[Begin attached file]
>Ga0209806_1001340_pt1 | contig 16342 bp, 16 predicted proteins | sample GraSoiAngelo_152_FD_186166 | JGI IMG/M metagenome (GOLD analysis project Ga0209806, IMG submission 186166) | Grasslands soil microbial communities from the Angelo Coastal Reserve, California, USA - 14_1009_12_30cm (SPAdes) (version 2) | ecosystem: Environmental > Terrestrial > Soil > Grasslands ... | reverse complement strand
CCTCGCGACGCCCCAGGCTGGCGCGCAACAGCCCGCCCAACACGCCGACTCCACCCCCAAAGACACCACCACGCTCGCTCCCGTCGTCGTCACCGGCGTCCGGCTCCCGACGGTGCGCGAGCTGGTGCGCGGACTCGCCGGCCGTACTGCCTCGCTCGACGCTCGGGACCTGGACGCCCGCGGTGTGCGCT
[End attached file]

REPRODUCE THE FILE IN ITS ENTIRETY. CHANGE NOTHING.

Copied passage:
>Ga0209806_1001340_pt1 | contig 16342 bp, 16 predicted proteins | sample GraSoiAngelo_152_FD_186166 | JGI IMG/M metagenome (GOLD analysis project Ga0209806, IMG submission 186166) | Grasslands soil microbial communities from the Angelo Coastal Reserve, California, USA - 14_1009_12_30cm (SPAdes) (version 2) | ecosystem: Environmental > Terrestrial > Soil > Grasslands ... | reverse complement strand
CCTCGCGACGCCCCAGGCTGGCGCGCAACAGCCCGCCCAACACGCCGACTCCACCCCCAAAGACACCACCACGCTCGCTCCCGTCGTCGTCACCGGCGTCCGGCTCCCGACGGTGCGCGAGCTGGTGCGCGGACTCGCCGGCCGTACTGCCTCGCTCGACGCTCGGGACCTGGACGCCCGCGGTGTGCGCT